Things aren’t always what they seem!
An “unexpected and crazy” thing happened this week. Read and laugh a little!
I was asked to go hiking with a friend, Steve, last weekend up to Pear Lake in Sequoia National Park, one of my all-time favorite trails. Because I’ve been gone so much lately, I opted to stay home. It’s a bummer I didn’t go! And here is why.
As Steve does, he went to a ranger talk in one of those outdoor amphitheaters the night before he hit the trail. A sweet young female ranger began her presentation with a conversation about safety.
It was the same verbiage that I use with clients when guiding retreats in the Grand Canyon.
“Don’t go near rushing water. Don’t climb loose rock. Make sure that you stay on trails and know where you are going. We don’t want any of you to be a casualty in nature.”
And then, it happened.
A picture flashed across the screen as the ranger firmly stated, “And please, don’t do what this woman is doing!” It was an epic shot of a woman with her back to the camera, looking out at the vastness of Sequoia National Park below her. And you guessed it. The picture was of me! Steve stood up and said, “Hey! That’s my friend, Sara! My wife took that picture four years ago on our way to Pear Lake!”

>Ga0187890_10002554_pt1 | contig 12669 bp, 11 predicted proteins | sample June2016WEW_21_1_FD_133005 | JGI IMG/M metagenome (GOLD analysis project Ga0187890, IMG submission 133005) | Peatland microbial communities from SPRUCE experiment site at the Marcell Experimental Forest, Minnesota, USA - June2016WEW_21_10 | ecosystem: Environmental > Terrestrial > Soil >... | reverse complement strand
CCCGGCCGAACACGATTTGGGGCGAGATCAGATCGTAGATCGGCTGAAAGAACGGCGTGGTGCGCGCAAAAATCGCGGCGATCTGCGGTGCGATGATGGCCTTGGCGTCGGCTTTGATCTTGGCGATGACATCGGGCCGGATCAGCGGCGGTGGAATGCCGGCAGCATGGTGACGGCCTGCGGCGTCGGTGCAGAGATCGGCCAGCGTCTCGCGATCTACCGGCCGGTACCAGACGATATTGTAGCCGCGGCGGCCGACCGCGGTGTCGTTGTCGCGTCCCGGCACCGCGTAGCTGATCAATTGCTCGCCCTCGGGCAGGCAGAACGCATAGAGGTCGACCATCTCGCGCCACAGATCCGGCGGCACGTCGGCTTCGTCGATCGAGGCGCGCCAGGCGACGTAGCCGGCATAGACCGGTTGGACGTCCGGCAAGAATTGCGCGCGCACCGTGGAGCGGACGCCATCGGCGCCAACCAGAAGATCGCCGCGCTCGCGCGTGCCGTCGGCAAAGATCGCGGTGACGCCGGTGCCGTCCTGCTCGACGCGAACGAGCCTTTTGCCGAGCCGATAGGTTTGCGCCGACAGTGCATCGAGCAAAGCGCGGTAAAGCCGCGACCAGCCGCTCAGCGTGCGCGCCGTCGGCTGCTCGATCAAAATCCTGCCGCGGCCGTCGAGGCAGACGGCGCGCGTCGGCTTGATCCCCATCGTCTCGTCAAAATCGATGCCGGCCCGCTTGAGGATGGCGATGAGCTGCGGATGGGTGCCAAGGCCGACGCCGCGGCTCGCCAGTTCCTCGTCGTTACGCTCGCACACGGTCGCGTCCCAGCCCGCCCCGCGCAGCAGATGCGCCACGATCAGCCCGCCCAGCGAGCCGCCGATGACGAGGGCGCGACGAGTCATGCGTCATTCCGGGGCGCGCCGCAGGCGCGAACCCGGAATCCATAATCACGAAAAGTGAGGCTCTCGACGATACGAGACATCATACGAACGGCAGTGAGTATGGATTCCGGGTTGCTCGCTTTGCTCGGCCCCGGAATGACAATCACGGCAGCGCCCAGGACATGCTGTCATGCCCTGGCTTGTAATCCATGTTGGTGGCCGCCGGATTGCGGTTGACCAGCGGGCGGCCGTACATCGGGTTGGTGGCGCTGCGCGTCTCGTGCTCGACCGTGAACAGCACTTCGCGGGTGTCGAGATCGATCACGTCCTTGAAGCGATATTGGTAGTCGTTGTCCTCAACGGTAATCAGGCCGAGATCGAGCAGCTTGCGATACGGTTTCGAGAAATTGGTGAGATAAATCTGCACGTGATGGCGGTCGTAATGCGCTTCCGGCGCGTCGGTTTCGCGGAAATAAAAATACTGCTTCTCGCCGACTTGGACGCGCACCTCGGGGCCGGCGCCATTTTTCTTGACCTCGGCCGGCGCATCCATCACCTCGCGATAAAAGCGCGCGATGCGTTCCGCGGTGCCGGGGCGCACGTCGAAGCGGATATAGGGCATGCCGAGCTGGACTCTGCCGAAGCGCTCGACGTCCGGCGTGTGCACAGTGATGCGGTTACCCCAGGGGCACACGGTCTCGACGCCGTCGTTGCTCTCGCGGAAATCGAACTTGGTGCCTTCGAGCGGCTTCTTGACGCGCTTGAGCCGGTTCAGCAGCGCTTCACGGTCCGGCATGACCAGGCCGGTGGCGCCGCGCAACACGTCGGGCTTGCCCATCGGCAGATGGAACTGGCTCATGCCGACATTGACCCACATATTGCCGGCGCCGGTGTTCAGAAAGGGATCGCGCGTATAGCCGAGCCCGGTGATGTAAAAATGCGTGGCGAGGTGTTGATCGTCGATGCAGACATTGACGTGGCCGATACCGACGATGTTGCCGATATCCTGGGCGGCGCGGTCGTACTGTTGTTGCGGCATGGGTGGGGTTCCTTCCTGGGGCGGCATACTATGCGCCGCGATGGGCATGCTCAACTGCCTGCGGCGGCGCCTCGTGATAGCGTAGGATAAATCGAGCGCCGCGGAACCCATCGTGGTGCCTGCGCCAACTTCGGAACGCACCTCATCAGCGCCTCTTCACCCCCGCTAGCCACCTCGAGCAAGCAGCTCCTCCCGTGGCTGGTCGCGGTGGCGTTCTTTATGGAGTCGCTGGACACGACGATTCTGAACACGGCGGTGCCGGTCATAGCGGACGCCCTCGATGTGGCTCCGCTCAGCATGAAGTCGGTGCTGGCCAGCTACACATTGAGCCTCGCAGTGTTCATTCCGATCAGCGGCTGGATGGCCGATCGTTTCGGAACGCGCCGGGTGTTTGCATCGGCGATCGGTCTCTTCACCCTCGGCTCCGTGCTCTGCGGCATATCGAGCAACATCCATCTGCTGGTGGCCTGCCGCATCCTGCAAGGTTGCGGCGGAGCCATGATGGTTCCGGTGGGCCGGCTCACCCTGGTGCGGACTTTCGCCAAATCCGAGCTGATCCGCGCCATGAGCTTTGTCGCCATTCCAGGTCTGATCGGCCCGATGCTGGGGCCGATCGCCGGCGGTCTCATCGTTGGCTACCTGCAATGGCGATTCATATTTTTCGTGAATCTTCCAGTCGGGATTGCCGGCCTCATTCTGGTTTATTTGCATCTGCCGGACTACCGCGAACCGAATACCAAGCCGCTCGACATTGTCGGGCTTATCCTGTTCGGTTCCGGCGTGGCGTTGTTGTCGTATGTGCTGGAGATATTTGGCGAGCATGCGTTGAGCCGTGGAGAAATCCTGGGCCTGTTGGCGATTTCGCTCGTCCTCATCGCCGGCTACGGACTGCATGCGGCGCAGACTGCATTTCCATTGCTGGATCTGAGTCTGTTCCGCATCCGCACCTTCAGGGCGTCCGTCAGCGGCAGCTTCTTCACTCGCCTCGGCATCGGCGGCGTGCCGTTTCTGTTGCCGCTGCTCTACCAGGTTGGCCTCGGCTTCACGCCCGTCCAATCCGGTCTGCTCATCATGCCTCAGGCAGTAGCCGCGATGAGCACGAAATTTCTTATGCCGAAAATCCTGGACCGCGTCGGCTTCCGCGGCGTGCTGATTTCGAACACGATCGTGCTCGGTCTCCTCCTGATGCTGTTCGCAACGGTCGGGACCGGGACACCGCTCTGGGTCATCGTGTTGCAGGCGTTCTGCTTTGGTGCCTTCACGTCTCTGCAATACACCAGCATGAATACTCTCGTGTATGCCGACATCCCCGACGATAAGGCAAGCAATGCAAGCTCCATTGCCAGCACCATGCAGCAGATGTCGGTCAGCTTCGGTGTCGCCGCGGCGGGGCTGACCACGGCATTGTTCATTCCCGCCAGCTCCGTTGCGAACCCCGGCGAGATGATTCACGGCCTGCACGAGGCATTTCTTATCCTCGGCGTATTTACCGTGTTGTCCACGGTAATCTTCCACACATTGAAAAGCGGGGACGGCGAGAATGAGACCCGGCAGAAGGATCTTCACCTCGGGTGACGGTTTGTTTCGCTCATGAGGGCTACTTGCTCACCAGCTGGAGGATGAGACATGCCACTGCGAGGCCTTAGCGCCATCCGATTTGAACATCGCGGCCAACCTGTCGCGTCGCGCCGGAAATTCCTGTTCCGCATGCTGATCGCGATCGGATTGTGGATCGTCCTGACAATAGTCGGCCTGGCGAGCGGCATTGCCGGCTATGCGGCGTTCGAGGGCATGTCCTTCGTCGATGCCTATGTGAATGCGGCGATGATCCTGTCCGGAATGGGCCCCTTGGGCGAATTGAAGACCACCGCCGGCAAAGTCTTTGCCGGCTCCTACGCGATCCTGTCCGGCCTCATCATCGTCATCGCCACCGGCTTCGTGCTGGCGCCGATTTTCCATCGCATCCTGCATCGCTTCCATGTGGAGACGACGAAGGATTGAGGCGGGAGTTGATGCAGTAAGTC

How can I not laugh at the irony of this situation? Me, a safety nut who knows her comfort zone in the wilderness, being used as a token example of what not to do. It’s all quite humorous!
And with one of my all-time favorite pictures, to top it all off.
I was not in danger. In fact, it was on that rock when I chose to walk away from danger!
You see, I hiked that day to clear my head and heart from turmoil. Many people thought I was living a pretty perfect life, but I wasn’t. I had been discovering so many untruths.
And it was at that moment that it happened. Looking into the abyss of trees below, my mind at peace, clarity struck. I realized the need to walk away from my marriage. I remember saying to myself, “You will get through this. It will be ok.” And right then, Steve’s wife just happened to take the picture.
I was far more in danger at home than I was standing on that rock. And in the end, standing on that rock gave me strength to find my safety.
Oh, the irony!
So after the nature talk and presentation, Steve talked with the ranger. He explained the picture and what it meant to me, just like I did here for you. And her response was classic.
“Yup, being in Nature does that to a person.” This, she and I can agree on.
Just remember … things aren’t always what they seem!
PS: For those wondering, I don’t know how they obtained the shot that’s now in their files and most likely has been used in presentations for the last four years. “A picture really is worth a thousand words.”
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